Bright Skies

A few years ago, I remember sitting out in my back alley and trying to gauge the faintest star I could see. During the summer and early fall Lyra is high overhead and has several stars around magnitude 3-5. The Little Dipper is often used for this but from here in Brooklyn that involves looking north over Manhattan, plus it's lower in the sky. 

Painful Drupal 7 Migration

I've avoided this for a long time. Finally I launched into it to find what it would take. You'll notice the web site looks a bit different. That's mostly because I didn't try to migrate the old theme; I'll eventually go through and tweak things until it morphs back into something closer. But that's not the painful part.

BSA Astronomy

Summers are always busy and this one was no different. But at least I finally got to do a little astronomy. First there was the update on writing a curriculum for Ten Mile River to try to get the scouts through the astronomy merit badge.

Gravity Tunnels, Falling through the Earth

I think I stumbled across this a while back but I can't remember where. The classic freshman physics question is, assuming a uniform density for the Earth and a perfect, frictionless tunnel cut through the Earth in a straight line, how long would it take to travel between any two points on the surface of the Earth? The answer is interesting. It's the same no matter how far apart the two points are, 42 minutes.

Testing Astro Video Capture in Linux

I recently picked up an older Thinkpad T400 that had Windows 7 installed. After a bit of angst, I went ahead with my plan to scrub the disk and install Fedora 21. Why the angst? Well, I had originally thought of using Windows 7 32-bit to control my older Canon Digital Rebel XT cameras. They are no longer supported by Canon and not at all on 64-bit platforms. But the T400 came with the 64-bit version of Windows 7 thought they seller did provide a 32-bit install disk.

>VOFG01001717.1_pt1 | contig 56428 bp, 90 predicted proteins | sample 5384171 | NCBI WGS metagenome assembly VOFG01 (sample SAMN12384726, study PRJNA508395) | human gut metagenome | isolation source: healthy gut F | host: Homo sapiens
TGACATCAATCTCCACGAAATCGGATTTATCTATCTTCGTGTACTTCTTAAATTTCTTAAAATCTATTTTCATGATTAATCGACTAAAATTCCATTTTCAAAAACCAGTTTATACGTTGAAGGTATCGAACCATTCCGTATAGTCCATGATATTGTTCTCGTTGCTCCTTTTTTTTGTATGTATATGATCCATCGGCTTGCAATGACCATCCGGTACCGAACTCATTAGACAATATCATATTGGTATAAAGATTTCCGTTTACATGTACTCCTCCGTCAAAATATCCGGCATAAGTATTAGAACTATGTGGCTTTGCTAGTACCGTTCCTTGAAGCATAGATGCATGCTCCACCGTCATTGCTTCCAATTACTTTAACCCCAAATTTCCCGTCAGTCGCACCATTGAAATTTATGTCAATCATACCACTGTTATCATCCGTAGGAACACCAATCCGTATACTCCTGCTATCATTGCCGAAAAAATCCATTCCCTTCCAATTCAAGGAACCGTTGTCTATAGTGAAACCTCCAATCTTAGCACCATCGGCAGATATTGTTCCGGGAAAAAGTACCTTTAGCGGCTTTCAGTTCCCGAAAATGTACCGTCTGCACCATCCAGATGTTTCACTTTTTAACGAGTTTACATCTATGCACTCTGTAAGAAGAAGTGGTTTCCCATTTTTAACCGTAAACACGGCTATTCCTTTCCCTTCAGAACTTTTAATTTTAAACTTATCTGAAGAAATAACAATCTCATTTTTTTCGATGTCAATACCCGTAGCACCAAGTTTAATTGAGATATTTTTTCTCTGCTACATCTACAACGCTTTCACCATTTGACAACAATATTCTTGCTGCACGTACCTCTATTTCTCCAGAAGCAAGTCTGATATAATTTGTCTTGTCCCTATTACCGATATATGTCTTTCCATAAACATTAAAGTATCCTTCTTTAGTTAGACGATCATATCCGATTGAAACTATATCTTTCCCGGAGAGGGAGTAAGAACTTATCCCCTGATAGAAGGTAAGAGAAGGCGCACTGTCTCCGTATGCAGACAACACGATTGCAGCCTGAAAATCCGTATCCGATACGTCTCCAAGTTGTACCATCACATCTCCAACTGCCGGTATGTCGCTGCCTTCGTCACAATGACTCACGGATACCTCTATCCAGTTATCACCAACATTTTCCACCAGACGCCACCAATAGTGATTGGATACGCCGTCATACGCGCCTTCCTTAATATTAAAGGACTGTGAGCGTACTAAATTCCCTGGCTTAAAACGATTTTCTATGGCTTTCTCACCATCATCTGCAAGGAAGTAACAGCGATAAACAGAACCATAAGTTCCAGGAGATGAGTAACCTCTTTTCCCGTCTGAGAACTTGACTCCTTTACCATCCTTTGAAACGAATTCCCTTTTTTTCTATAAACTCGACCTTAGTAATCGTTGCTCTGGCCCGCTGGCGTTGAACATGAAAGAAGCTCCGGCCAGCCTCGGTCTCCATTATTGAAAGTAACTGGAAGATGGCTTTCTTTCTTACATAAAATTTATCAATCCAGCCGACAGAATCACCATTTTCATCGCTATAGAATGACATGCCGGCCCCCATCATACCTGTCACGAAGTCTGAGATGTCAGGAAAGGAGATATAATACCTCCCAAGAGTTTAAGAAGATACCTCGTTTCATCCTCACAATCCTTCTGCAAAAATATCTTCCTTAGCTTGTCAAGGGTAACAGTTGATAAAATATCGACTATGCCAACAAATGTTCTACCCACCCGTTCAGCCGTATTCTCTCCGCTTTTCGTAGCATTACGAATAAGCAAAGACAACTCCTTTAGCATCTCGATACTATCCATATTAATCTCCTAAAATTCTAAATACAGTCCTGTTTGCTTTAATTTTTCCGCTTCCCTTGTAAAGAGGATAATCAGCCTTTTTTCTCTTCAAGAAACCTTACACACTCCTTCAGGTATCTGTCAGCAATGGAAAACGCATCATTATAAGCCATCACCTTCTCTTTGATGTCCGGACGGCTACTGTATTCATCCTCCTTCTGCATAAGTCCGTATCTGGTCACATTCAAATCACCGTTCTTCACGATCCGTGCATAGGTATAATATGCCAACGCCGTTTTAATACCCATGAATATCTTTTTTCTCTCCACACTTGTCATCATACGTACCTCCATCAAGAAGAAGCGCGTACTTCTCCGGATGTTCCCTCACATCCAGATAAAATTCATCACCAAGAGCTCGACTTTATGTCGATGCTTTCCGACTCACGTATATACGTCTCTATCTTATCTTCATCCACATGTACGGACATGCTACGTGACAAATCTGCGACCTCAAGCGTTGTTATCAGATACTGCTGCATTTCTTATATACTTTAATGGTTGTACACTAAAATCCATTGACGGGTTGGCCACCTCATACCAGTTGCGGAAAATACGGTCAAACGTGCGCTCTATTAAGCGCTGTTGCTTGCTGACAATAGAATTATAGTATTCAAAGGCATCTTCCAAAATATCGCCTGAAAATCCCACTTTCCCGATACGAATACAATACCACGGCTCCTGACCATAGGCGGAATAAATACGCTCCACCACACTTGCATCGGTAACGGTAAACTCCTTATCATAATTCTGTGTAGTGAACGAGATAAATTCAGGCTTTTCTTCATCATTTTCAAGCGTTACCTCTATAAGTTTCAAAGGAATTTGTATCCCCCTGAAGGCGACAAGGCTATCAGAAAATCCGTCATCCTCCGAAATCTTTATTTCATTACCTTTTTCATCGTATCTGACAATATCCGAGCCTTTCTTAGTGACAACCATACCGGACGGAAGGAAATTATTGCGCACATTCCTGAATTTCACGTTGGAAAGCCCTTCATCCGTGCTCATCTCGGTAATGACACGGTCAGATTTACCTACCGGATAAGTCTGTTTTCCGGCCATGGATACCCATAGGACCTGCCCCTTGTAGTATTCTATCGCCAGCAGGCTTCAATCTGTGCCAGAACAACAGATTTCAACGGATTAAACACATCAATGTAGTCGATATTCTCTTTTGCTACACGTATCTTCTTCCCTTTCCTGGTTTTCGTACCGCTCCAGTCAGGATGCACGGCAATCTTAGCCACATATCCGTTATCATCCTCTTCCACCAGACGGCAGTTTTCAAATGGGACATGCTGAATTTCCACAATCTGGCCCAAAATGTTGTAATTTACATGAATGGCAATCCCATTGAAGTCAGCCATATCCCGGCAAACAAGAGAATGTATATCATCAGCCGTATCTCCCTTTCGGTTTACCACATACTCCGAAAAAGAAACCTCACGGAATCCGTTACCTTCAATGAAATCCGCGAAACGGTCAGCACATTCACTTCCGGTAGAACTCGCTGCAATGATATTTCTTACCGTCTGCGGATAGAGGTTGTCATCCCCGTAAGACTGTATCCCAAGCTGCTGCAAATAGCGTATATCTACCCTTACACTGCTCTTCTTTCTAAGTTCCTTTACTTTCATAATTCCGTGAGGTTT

Teach Foundational Language Principles (CACM May 2015, pp 30-31)

The authors point to teaching programming languages as opposed to logic as being a seriously weak spot in computer science education. While the “Hour of Code” has a lot of appeal and can introduce people to computing, they point out that new computing languages are continuously being developed to try to solve new problems. They make numerous examples and point to Dijkstra's classic “Go To Statement Considered Harmful” as examples of how understanding a problem has lead to new languages and new language structures.

Education: What Are We Doing When We Teach Computing in Schools? (CACM May 2015, pp24-26)

This article initally caught my attention with it's graphic and caption “SCIENCE:Gravity makes haveier things fall faster.” The author goes on to recount her experience with just such a poster in a local elementary science fair and her lack of success in having it taken down. The point: we have started pushing instruction of computing (and programming) into schools where there are non-specialist teachers who are expected to understand the material well enough that the students come away with correct knowledge. 


Subscribe to RSS - blogs